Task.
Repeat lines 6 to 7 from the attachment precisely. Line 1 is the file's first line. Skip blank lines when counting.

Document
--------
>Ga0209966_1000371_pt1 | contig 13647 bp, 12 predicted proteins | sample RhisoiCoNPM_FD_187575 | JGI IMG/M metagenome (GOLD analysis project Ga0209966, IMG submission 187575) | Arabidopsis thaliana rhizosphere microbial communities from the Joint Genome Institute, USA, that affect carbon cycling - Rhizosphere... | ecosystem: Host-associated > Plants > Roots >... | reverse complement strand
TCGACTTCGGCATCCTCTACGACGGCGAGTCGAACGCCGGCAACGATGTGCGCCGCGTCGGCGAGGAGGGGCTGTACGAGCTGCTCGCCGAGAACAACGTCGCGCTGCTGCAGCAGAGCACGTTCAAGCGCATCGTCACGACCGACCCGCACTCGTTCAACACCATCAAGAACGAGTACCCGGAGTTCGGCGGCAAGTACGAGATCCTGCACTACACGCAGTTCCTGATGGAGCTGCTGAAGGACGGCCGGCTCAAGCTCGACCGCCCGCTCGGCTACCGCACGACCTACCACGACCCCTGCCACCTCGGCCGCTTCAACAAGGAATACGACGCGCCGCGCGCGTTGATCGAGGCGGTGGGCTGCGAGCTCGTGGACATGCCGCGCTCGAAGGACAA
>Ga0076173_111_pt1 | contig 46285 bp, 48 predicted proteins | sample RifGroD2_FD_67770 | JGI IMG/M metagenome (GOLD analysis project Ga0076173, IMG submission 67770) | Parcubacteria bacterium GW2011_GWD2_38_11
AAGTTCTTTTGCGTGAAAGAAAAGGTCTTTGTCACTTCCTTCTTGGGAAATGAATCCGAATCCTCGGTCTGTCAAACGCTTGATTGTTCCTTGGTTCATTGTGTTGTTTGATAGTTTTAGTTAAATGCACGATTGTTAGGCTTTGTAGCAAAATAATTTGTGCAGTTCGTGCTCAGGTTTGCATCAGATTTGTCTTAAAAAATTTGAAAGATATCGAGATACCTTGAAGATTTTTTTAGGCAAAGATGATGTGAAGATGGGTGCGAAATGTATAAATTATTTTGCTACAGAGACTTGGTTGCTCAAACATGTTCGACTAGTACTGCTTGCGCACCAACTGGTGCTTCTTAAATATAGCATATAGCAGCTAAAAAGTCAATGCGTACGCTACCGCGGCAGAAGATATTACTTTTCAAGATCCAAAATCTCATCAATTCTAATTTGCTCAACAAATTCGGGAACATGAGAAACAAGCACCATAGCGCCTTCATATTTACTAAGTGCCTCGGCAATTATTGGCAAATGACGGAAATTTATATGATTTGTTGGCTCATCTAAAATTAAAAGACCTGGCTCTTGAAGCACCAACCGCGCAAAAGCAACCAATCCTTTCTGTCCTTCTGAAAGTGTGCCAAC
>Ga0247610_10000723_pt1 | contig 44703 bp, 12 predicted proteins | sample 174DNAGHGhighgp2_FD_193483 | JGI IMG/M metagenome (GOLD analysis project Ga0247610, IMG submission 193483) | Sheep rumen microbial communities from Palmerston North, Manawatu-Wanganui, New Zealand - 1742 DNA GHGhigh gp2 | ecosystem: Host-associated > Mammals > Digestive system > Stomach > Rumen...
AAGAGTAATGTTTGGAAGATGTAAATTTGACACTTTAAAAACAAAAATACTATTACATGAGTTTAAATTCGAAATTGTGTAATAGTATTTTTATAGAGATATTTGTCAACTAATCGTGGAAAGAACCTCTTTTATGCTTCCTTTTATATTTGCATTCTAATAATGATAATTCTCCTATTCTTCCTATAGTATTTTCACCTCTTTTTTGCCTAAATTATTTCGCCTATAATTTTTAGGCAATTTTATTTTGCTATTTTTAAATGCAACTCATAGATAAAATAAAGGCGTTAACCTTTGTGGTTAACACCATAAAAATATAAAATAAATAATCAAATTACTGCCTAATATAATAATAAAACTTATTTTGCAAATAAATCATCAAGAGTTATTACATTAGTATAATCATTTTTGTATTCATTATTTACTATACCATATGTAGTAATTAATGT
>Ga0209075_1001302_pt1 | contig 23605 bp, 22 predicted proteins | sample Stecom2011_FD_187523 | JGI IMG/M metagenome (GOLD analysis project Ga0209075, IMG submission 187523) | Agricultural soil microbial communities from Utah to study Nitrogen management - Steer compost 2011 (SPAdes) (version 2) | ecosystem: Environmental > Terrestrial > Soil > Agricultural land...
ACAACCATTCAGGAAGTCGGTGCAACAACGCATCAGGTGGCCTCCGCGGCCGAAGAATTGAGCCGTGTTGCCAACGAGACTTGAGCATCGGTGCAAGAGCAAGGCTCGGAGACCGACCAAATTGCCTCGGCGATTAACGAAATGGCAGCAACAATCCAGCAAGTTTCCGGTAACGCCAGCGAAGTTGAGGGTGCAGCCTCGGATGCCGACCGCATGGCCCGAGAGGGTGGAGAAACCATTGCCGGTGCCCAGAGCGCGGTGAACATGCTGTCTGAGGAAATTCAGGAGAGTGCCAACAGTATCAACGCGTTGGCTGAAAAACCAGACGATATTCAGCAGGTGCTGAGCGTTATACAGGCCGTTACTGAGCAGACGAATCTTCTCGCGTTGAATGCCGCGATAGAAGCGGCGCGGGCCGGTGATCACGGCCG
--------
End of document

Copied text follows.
AAGAGTAATGTTTGGAAGATGTAAATTTGACACTTTAAAAACAAAAATACTATTACATGAGTTTAAATTCGAAATTGTGTAATAGTATTTTTATAGAGATATTTGTCAACTAATCGTGGAAAGAACCTCTTTTATGCTTCCTTTTATATTTGCATTCTAATAATGATAATTCTCCTATTCTTCCTATAGTATTTTCACCTCTTTTTTGCCTAAATTATTTCGCCTATAATTTTTAGGCAATTTTATTTTGCTATTTTTAAATGCAACTCATAGATAAAATAAAGGCGTTAACCTTTGTGGTTAACACCATAAAAATATAAAATAAATAATCAAATTACTGCCTAATATAATAATAAAACTTATTTTGCAAATAAATCATCAAGAGTTATTACATTAGTATAATCATTTTTGTATTCATTATTTACTATACCATATGTAGTAATTAATGT
>Ga0209075_1001302_pt1 | contig 23605 bp, 22 predicted proteins | sample Stecom2011_FD_187523 | JGI IMG/M metagenome (GOLD analysis project Ga0209075, IMG submission 187523) | Agricultural soil microbial communities from Utah to study Nitrogen management - Steer compost 2011 (SPAdes) (version 2) | ecosystem: Environmental > Terrestrial > Soil > Agricultural land...